How the Coronavirus Outbreak is Like a Nuclear Attack

March 20, 2020

This article is part of World War “V”: The COVID-19 Pandemic, a collection of all CNS COVID-19-related articles.

2020 Commission Report cover

The following is an excerpt of an interview conducted by the Bulletin of Atomic Scientists.

In 2018, arms control expert Jeffrey Lewis published a book titled The 2020 Commission Report on the North Korean Nuclear Attacks Against the United States: A Speculative Novel. As the title suggests, it’s a fictitious account, written in the style of a retrospective government report, of a nuclear attack on the continental United States.

It’s not about a global pandemic, nor is it meant to be predictive. But because the main events of the novel play out over several days in late March 2020, the Bulletin contacted Lewis to ask him about his thoughts on the ongoing coronavirus outbreak, and whether he sees any similarities to the nuclear crisis that unfolds in the book.

In this interview, Lewis describes the pandemic as a “nuclear war in slow motion” and says that effectively managing both types of crises requires a cooperative, internationalist approach. In both the real world and the fictional world of his book, he sees a disaster exacerbated by dysfunction within the White House—a product not only of staffing inadequacies but also of senior advisers who are more focused on managing the president than on managing the crisis itself.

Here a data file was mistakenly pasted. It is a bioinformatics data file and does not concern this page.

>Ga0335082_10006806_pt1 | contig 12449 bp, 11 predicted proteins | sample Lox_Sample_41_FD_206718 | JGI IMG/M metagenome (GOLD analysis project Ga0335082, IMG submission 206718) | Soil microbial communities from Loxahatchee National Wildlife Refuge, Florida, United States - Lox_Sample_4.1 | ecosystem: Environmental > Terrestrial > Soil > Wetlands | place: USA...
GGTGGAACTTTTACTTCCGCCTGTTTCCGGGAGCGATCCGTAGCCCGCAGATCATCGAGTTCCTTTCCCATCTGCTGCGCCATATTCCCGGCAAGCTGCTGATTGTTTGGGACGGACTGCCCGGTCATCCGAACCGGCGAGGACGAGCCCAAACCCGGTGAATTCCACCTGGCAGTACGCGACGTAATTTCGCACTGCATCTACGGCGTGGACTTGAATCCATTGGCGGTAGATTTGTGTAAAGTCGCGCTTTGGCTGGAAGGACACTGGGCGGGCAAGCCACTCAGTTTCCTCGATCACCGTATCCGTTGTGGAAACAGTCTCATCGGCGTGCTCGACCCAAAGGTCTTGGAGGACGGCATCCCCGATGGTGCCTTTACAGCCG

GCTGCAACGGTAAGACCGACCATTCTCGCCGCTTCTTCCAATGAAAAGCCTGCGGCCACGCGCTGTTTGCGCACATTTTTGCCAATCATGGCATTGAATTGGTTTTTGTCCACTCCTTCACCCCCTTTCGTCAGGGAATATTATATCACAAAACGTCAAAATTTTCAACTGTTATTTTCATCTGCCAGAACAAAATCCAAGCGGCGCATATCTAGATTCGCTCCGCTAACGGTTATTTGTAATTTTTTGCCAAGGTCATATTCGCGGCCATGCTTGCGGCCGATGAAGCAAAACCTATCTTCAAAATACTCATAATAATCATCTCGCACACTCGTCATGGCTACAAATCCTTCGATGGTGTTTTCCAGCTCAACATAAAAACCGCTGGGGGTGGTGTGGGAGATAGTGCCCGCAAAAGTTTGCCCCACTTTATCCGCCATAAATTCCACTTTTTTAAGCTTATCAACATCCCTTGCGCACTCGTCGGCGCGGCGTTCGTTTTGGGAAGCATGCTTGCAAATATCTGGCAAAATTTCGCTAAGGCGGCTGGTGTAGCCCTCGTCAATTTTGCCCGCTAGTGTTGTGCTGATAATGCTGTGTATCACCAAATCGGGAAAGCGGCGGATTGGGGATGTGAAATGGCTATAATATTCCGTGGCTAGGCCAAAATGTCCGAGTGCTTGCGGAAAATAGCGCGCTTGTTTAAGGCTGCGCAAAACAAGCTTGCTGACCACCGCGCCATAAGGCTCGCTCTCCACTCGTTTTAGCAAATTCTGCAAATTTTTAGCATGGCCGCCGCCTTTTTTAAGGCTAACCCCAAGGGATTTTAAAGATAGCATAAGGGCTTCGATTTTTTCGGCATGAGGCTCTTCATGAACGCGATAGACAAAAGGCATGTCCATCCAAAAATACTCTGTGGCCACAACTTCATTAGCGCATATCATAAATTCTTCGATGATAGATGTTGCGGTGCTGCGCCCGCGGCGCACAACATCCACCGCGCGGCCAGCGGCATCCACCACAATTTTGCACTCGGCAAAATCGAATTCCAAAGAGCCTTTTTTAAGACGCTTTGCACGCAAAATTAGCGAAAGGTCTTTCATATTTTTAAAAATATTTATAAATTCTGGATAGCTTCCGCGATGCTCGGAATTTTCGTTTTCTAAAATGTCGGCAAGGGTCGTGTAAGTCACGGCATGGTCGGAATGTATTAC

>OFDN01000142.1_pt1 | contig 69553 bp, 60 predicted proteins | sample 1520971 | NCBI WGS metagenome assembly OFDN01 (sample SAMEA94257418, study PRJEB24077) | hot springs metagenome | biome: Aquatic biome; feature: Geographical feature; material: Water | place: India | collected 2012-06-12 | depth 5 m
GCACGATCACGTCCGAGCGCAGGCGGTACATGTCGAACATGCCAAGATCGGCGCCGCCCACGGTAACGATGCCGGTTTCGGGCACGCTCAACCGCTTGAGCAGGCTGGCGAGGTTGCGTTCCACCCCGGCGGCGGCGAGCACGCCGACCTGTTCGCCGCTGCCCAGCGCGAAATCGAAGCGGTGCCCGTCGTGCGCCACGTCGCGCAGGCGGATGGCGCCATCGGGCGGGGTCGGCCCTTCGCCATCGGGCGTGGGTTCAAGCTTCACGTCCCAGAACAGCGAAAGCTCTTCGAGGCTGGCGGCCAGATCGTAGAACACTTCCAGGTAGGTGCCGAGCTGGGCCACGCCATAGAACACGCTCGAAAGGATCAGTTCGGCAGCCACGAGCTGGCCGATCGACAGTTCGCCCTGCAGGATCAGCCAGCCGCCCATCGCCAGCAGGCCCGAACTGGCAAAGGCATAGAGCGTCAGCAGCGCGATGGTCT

The transcript has been edited for length and clarity.

John Krzyzaniak: Your book gives a fictitious, speculative account of a nuclear attack against the United States, and how the US government responds. Obviously, what’s happening right now is not a nuclear attack. But you must see parallels between the coronavirus pandemic and what happens in your book.

Jeffrey Lewis HeadshotJeffrey Lewis: The biggest parallel is that what is about to happen will have been largely preventable, particularly in the United States, where the bungled federal response is exactly the kind of dysfunction that I tried to depict in the book.

In The 2020 Commission, no one wants nuclear war. Trump doesn’t want a nuclear war; his staff doesn’t want a nuclear war. And yet they stumble into one. And the way in which they stumble into one is by being completely focused on managing the president’s emotions and the political situation, leaving no time to actually manage the crisis.

And every news story I’ve read, every inside account of what’s happening with the coronavirus is exactly that. The federal response is entirely about managing Trump’s ego and whims, and there’s actually precious little attention devoted to managing the outbreak.

Continue reading at the Bulletin of the Atomic Scientists.

See Also

World War “V”: The COVID-19 PandemicWorld War “V”: The COVID-19 Pandemic
A collection of all CNS COVID-19-related articles

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